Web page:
HEALTH AND THE NATION
In this issue we examine 'Health and the Nation'. Where does Scotland stand in wellness terms at home, at work, culturally, economically, politically and as a civic society? We also feature a range of broader public policy issues as usual. As always, we welcome comment and contributions. Please contact us if you would like to discuss advertising in or writing for the next edition at email@example.com. Issue 12 will be published in August 2015 and with one Referendum and one UK election down - and a Scottish Parliament election to come - that issue will examine government and governance across the UK and the implications of the outcomes for Scottish policy.
Here you will find all this issue's articles on the policy focus of Health and the Nation
Edinburgh's council leader believes double-devolution of economic policy powers and funding powers to local councils would see a complete transformation of local democracy and local economies for the better
Recent work by Ipsos MORI Scotland in Glasgow confirmed that having a job is no longer a guarantee of avoiding poverty
People need to have significant control over what services are and how they are provided to make a real impact on inequality
Dave Watson argues that while the general direction of travel of the Christie Commission as a roadmap for reform is still evident, the way has been lost in key areas
Christie made clear that demographic change and limited public funds mean we cannot continue as we are but current thinking has become ever-more short-term and cautious as the Referendum and endless elections distort the debate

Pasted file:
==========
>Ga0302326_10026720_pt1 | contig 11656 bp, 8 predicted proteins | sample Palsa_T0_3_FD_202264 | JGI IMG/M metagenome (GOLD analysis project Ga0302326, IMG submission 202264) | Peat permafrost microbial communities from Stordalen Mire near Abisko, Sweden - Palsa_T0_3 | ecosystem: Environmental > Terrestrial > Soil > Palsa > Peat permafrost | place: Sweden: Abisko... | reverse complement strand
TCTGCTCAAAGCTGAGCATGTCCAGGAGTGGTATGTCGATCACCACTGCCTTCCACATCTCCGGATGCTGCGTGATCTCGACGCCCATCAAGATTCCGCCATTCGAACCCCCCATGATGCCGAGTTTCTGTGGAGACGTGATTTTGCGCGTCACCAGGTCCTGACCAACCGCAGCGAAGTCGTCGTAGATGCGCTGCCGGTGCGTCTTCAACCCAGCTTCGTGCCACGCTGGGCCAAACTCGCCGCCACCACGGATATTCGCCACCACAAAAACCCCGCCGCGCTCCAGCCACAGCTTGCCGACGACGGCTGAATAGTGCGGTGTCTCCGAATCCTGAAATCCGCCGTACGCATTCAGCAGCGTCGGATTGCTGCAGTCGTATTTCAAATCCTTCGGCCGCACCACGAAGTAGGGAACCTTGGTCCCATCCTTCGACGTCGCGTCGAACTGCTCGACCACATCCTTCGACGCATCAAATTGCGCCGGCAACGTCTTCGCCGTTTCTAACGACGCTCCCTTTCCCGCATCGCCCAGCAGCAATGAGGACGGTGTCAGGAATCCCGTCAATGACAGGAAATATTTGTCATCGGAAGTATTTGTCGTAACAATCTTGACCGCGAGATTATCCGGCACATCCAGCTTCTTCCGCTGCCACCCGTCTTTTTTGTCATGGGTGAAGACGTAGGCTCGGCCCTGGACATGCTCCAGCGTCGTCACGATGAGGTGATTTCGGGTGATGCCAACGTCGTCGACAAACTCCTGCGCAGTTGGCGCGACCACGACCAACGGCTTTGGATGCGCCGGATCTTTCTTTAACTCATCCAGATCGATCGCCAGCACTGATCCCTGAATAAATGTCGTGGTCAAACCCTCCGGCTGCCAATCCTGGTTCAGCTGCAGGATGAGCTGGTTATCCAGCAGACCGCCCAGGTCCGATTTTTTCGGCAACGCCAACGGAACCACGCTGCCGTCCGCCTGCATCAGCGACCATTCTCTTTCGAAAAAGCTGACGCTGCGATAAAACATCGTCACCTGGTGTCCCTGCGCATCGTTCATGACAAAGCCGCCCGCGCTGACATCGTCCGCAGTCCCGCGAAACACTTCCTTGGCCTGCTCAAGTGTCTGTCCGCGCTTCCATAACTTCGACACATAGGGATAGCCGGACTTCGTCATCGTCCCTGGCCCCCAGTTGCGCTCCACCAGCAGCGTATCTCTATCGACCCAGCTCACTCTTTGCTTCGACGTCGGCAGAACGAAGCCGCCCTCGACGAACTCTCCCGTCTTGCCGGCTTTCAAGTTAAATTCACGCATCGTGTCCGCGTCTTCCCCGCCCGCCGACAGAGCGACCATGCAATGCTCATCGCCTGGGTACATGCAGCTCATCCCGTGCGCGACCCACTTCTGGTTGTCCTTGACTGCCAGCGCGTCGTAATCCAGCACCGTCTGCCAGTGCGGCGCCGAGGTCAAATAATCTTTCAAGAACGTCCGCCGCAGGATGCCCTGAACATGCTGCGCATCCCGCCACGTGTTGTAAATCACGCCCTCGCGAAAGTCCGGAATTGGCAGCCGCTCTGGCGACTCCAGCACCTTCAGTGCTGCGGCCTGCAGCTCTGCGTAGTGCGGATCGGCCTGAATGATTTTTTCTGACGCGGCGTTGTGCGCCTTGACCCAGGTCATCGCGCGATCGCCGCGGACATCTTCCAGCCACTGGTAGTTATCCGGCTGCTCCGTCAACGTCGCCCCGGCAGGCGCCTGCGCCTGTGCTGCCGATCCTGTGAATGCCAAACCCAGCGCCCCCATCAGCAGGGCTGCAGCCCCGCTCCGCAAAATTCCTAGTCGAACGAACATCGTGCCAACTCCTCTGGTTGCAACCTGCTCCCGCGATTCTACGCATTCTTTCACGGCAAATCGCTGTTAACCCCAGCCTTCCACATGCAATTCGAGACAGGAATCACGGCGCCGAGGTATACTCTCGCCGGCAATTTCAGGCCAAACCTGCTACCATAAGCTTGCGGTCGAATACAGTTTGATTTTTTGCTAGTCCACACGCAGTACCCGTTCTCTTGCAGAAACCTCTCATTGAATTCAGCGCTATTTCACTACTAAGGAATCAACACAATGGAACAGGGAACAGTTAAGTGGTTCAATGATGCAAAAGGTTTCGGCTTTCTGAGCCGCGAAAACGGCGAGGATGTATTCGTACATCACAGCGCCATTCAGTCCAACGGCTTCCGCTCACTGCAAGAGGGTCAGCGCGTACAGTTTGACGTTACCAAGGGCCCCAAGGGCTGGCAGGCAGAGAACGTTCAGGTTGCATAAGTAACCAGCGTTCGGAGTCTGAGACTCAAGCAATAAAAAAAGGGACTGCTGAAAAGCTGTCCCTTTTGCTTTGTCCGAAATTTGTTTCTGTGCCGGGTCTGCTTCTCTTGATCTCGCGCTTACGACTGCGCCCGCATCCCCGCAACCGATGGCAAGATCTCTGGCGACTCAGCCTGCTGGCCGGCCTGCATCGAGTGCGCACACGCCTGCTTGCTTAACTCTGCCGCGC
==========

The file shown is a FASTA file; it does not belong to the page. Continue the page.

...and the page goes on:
Cultural and systemic factors have inhibited the prevention agenda - real incentives are needed to overcome the reactive status quo
Can trust in government be increased via the 'enabling state' - where the government's role transforms from doing things to people to doing things with them?
Does city-led devolution in England present a threat to Scotland's economic success?
Calum Macleod believes the Scottish Government's land reform proposals are progressive but relatively modest attempts to usher the relationship between Scotland's people and land into the 21st century
Paul Cairney examines the effect of the current constitutional position on energy policy in Scotland
Snippets of stories you may find of interest
OTHER ARTICLES IN THIS ISSUE
- Reforming Healthcare
- Housing and Wellbeing in Scotland
- Four national approaches to dementia - not just one
- Finding our green spaces
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MOST READ ARTICLES
- Transport for Edinburgh - Integrated Transport for a Smart City
- Worth more than the First Minister? Senior Salaries in Scottish Quangos
- Social Business Can Transform Public Services
- Bringing alive the Digital Participation Charter for Scotland's citizens, communities and businesses
- Dundee: From Waterfront redevelopment to city economy regeneration
- A Planet of Smart Cities: Scotland's digital challenge
- Public Services Reform and Public Opinion
- Increasing digital participation levels in Scotland - what needs to happen next?
- The Evolving Public Sector Response to Budget Challenges
- Telehealth and Telecare for Older People